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'Nick Nugent and I have entered a beard growing competition'

Industry figures tell us how they are managing in self-isolation

Henry Beeby: can't wait to get back on the rostrum in a busy sales arena
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Goffs group chief executive Henry Beeby tells us about how he is managing – both personally and professionally – with the Europe-wide lockdown to slow the spread of the coronavirus

How is life ticking over for Goffs during lockdown?

Life is more than ticking over as this is a busy time of year for the whole Goffs Team on both sides of the Irish Sea.

Since we instigated working from home on March 16 we have finalised the entries for both the Doncaster Spring Store Sale and the Goffs Land Rover Sale, concluded our financial year (which runs from April to March), held a full parent board meeting via Zoom as well as numerous management, departmental and cross-Irish Sea meetings.

We continue to promote the Doncaster Breeze-Up using personal calls and a range of digital marketing initiatives, and have maintained regular contact with a whole range of vendors and purchasers to ensure we continue to provide the personal service of which we are proud.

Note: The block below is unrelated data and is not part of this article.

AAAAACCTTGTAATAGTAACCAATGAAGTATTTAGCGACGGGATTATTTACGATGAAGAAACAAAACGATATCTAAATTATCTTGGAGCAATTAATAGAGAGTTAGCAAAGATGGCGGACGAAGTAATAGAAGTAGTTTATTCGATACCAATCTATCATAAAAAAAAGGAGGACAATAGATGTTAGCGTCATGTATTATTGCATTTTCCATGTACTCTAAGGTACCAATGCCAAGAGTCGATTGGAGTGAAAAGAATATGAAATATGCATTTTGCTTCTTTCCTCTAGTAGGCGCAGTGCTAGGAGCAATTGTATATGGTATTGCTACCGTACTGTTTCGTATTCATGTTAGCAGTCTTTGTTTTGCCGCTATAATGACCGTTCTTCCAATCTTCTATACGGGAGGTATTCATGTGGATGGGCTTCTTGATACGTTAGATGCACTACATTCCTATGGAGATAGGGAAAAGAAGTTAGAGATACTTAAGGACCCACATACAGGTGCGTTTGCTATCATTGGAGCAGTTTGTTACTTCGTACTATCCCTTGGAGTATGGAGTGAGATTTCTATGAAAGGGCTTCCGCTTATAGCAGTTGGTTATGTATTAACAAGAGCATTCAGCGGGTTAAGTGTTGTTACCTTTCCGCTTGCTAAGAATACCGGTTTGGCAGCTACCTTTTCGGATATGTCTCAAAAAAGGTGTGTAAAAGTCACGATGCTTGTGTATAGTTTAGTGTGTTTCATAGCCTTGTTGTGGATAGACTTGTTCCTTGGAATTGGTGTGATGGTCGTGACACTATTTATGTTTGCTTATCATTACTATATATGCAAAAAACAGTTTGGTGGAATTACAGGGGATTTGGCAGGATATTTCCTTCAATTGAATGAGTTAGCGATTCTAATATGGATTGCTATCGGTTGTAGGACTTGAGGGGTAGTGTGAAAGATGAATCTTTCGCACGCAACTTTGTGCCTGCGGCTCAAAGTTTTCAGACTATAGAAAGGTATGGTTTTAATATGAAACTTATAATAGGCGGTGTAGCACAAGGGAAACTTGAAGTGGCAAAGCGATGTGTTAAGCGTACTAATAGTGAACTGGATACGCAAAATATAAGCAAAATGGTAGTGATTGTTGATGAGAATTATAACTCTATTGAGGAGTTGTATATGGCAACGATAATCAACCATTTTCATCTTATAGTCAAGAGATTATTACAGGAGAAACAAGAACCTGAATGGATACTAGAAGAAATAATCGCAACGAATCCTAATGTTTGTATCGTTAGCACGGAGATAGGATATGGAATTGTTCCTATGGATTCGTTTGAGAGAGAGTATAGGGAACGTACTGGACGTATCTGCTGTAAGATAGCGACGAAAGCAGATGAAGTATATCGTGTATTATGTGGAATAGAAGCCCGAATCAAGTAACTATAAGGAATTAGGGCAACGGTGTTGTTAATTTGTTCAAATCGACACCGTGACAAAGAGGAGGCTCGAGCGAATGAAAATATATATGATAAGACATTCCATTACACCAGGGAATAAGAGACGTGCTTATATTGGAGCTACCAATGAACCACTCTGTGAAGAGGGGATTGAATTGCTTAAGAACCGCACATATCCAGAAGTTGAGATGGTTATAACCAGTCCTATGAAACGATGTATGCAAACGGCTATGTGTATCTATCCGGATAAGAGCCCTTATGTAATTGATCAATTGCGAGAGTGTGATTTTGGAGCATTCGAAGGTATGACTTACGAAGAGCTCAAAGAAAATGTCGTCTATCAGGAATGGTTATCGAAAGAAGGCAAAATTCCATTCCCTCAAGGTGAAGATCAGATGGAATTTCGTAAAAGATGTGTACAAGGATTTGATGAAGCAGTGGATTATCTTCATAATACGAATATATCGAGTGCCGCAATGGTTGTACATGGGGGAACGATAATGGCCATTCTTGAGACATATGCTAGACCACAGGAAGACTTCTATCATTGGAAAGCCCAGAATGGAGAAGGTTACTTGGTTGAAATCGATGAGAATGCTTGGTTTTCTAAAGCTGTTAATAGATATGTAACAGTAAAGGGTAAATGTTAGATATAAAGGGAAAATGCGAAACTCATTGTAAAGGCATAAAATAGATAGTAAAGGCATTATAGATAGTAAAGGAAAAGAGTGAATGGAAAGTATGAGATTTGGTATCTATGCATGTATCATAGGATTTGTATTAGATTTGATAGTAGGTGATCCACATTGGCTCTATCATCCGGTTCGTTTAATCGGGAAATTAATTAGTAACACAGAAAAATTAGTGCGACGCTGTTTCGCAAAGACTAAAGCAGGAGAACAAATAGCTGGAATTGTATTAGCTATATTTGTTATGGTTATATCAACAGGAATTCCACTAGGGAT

Of course we are reacting to the evolution of this crisis by planning as best we are able and with the benefit of what we are learning as the days and weeks pass. That has included rescheduling the Breeze-Up and Store Sales, putting protocols in place for when we are allowed to visit farms to discuss yearlings and developing a revised marketing strategy that is more in keeping with the new normal.

Have you learned anything from lockdown measures that will be useful for the future when the pandemic is under control? 

We’re always learning. The most valuable lesson for me is that it is not always necessary to be in the same room as those you are meeting to make a worthwhile contribution. I have been introduced to Zoom and Teams, and we have held numerous productive meetings in this way over the last three weeks.